Installing the LCC Survive show… opens 12th Feb!
Being part of Document Scotland continues to be a joy as we speed towards the Referendum and all the events which Scotland will enjoy this year. 2014 has begun with a flying start, Document Scotland have exhibitions, events and publications coming up - more to be announced soon.
In the meantime we are all enjoying the continued communication with phtoographers making exciting work about Scotland. I interviewed Glasgow photographer, filmmaker and multimedia producer Chris Leslie last week for the Document Scotland blog and he told us more about his work The Glasgow Renaissance - take a look - it’s a brilliant project….
I am very pleased to have been invited to show my work E-Wasteland, in a group show at London College of Communication, this February 2014. The private view is Wednesday 12th Feb and the show will be up from 6th - 16th Feb. Details are below -
A Scottish still life best served with tatties and haggis…..
It’s 2014 - a new start to regularly posting interesting pictures, thoughts and other bits and pieces….
On assignment for the Financial Times at the beginning of the new year involved driving through some spectacular countryside especially around the River Tweed - this view of flooded fields caught my attention as dusk fell and I returned towards the city. Flooding in the Borders.
There was a story in the Guardian this week about India’s Coal Cycle Wallahs, and it took me straight back to when I photographed them in Jharkhand, back in 2010.
The story on my website is here where you can read some interviews I carried out with some of the men. And I am really pleased that this year, the project has been nominated for the Prix Pictet award, a prestigious environmental photographic award, under this year’s theme of consumption. It was an extraordinary story to shoot.
Durga Singh, Coal Cycle Wallah, Jharkhand, India
I was visiting the neighbouring state of Bihar in 2010 for an NGO client, I was shooting a story on cataract blindness and working in a remote hospital there for a number of weeks. It was an intense time, I was working alone, living in a temple in the middle of rural Bihar, miles from anyone and anywhere it felt. (That project became Protectors of Sight which you can see on my website.)
While I was there we often drove for many miles to visit remote villages and communities where the hospital conducted their outreach. It was on one of these journeys where a companion of mine mentioned “men like ants pushing bicycles full of coal up hills through the jungle.” It was a description which stopped me in my tracks. Where the hell was this place? I wanted to find these men. It sounded extraordinary.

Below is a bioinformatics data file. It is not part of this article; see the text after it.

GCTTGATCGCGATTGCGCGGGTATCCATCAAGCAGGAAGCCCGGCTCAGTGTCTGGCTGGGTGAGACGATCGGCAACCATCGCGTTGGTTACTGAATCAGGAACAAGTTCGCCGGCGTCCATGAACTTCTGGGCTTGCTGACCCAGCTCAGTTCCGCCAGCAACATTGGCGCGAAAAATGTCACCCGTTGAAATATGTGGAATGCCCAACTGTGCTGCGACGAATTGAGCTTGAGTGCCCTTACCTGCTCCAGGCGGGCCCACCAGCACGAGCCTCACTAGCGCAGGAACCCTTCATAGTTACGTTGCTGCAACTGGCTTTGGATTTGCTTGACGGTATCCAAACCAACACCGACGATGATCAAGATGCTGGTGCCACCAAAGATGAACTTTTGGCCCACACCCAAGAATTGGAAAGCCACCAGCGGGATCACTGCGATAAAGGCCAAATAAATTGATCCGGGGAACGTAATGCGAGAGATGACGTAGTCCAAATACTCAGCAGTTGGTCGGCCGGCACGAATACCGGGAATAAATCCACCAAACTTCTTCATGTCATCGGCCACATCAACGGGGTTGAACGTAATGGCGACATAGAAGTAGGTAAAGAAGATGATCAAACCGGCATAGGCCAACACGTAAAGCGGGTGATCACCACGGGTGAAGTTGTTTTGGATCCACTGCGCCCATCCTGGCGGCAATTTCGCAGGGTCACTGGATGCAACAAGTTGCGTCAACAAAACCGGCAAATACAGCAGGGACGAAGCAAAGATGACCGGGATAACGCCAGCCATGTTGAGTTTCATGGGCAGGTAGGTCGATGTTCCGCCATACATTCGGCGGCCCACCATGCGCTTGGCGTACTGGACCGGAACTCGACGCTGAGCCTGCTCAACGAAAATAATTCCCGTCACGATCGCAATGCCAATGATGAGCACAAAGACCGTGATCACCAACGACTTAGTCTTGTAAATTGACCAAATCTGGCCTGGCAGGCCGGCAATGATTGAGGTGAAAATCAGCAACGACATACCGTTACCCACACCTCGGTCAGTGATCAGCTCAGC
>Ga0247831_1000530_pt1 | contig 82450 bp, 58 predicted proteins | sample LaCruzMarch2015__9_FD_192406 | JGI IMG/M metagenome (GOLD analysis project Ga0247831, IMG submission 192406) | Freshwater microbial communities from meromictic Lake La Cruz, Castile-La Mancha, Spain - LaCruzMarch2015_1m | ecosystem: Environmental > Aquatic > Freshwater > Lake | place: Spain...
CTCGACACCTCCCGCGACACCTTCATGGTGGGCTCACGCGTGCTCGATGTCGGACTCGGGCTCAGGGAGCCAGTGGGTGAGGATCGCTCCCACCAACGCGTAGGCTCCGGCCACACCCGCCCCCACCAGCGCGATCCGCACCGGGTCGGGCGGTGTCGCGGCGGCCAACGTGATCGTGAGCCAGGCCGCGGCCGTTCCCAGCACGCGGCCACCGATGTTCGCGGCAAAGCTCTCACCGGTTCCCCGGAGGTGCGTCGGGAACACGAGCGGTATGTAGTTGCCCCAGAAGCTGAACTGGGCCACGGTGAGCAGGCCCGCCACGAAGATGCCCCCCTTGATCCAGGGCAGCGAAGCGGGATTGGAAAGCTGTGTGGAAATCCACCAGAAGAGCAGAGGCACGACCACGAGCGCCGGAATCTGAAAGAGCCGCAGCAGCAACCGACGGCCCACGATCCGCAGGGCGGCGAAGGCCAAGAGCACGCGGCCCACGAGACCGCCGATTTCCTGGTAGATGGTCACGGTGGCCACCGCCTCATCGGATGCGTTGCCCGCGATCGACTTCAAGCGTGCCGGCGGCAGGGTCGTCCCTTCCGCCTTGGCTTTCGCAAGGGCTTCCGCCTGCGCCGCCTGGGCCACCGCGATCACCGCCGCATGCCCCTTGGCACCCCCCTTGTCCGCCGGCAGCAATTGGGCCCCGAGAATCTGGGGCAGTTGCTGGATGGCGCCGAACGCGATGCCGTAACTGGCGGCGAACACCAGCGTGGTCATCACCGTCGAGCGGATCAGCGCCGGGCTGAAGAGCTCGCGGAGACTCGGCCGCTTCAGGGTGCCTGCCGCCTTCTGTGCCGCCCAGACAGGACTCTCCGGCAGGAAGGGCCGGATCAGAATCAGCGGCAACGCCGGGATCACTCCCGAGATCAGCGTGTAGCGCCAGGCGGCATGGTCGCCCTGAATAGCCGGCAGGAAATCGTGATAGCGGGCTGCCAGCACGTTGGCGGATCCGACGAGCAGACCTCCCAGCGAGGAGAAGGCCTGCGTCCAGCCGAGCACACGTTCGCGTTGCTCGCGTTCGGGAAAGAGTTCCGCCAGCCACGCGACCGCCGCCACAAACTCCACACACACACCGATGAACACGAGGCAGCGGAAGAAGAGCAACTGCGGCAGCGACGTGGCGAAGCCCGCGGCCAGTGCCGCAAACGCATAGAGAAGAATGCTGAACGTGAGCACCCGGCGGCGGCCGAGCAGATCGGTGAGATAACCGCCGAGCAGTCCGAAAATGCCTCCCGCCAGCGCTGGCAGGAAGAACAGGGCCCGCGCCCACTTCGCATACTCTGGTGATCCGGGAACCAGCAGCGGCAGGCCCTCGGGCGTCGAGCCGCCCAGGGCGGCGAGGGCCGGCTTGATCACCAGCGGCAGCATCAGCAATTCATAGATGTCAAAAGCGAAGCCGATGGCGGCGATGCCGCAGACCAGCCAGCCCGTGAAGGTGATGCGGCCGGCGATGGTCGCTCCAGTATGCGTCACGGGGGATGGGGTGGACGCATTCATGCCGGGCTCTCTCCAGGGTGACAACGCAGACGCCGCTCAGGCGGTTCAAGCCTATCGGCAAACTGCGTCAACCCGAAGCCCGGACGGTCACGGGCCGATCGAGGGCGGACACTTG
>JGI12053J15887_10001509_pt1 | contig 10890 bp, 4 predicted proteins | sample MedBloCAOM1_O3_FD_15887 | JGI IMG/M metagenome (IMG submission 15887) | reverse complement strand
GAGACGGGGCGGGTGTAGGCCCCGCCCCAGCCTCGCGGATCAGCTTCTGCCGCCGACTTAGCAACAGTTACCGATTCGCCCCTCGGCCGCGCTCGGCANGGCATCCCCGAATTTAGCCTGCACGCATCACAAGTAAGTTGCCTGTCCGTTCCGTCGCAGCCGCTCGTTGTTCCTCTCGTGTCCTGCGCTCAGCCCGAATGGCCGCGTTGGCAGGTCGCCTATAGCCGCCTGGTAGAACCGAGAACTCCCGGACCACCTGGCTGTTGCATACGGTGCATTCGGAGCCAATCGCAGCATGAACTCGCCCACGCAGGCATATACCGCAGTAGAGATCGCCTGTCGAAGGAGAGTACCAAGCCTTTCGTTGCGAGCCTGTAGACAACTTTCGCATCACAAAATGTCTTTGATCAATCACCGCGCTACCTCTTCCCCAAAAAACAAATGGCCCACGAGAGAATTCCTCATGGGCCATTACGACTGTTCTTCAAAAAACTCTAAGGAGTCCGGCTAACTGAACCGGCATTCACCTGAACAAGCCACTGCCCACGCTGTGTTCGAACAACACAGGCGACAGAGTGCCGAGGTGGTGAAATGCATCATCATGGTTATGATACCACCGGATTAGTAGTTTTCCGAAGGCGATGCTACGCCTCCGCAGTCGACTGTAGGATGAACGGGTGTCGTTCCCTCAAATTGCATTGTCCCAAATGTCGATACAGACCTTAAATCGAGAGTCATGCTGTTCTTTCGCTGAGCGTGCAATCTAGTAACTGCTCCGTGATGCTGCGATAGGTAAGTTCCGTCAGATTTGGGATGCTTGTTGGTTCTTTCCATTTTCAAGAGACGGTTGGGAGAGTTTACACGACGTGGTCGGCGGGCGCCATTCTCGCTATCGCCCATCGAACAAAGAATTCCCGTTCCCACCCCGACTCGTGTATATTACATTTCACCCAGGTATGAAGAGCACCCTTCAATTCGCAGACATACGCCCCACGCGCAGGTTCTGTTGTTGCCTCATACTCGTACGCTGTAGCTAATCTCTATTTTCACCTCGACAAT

Fagula Hora, 35, Coal Cycle Wallah, Pithauria, Jharkhand, India
So, as luck would have it, the family of the director of the hospital lived in Ranchi, the state capital of Jharkhand, and I was offered a place to stay. I flew to Jharkhand and set about finding fixers, local journalists, anyone who could help me. As I have often found in India, someone always knows someone and very soon I had a car, a driver, a translator and a guide. Off we set.
It didn’t take long to find the men, with their bikes loaded high with coal they travelled the long distances from the mines in the area back to Ranchi where they sold the coal in villages along the route. They often travelled in groups, for companionship and for safety. And many of them, along the way, stopped to talk to me and tell me a little about their story and allowed me to take their photograph.
Rahul Munda, 30 & Siwanth Mahto, 35, Coal Cycle Wallahs, Ramgarh, Jharkhand, India
Raj Kumar, 35 and his son Suresh,10, Sirka, Jharkhand,India
It was an interesting story to shoot, I met many of the Coal Cycle Wallas as they walked on their long journeys, and I also travelled to the mines and got some amazing access into the working coal mines of some of India’s largest coal belt. Not all the images appear in the story - I wanted to keep it simple. So the project focuses on the portraits of the men as they move along their route. I may add to it in the future, but for now this is how it’s edited, you can see the whole story here.
Oh it’s been too long since the last post - I wonder if I’ll ever be capable of making this a truly regular thing - I am not so sure. No excuses though, I have been busy on other things and neglected this blog - but here is a post from not so long ago which I put up on the Document Scotland blog. It explains a little about my newest and ongoing project - Drawn To The Land is the working title and it’s about women and the Scottish landscape - here’s the post… it’s about an image of Mary.
Spring 2013 was one of the coldest on record – it almost never really came. Farmers all over Scotland were concerned and anxious that by mid April, there was still no sign of grass, that’s pretty much unheard of. 15 foot snow drifts on Arran over Easter and -5 degrees recorded in Fort William added to the worry. It was an extremely testing time for farmers as they tried to look after sheep out on the hill giving birth into what should be warmer weather with fresh spring grass to feed on.
As I’ve started to spend more time in the Scottish landscape and take more photographs over the last year or so I’ve found myself drawn to stories of human relationships with the land and the emotional connections. The more I’ve started to engage with issues concerning our Scottish landscape – the more I’ve felt drawn to look at them through the eyes of women- purely because I think its something that’s not often represented. When you look to farming all over the world – women play a hugely important role – in Scotland the same applies.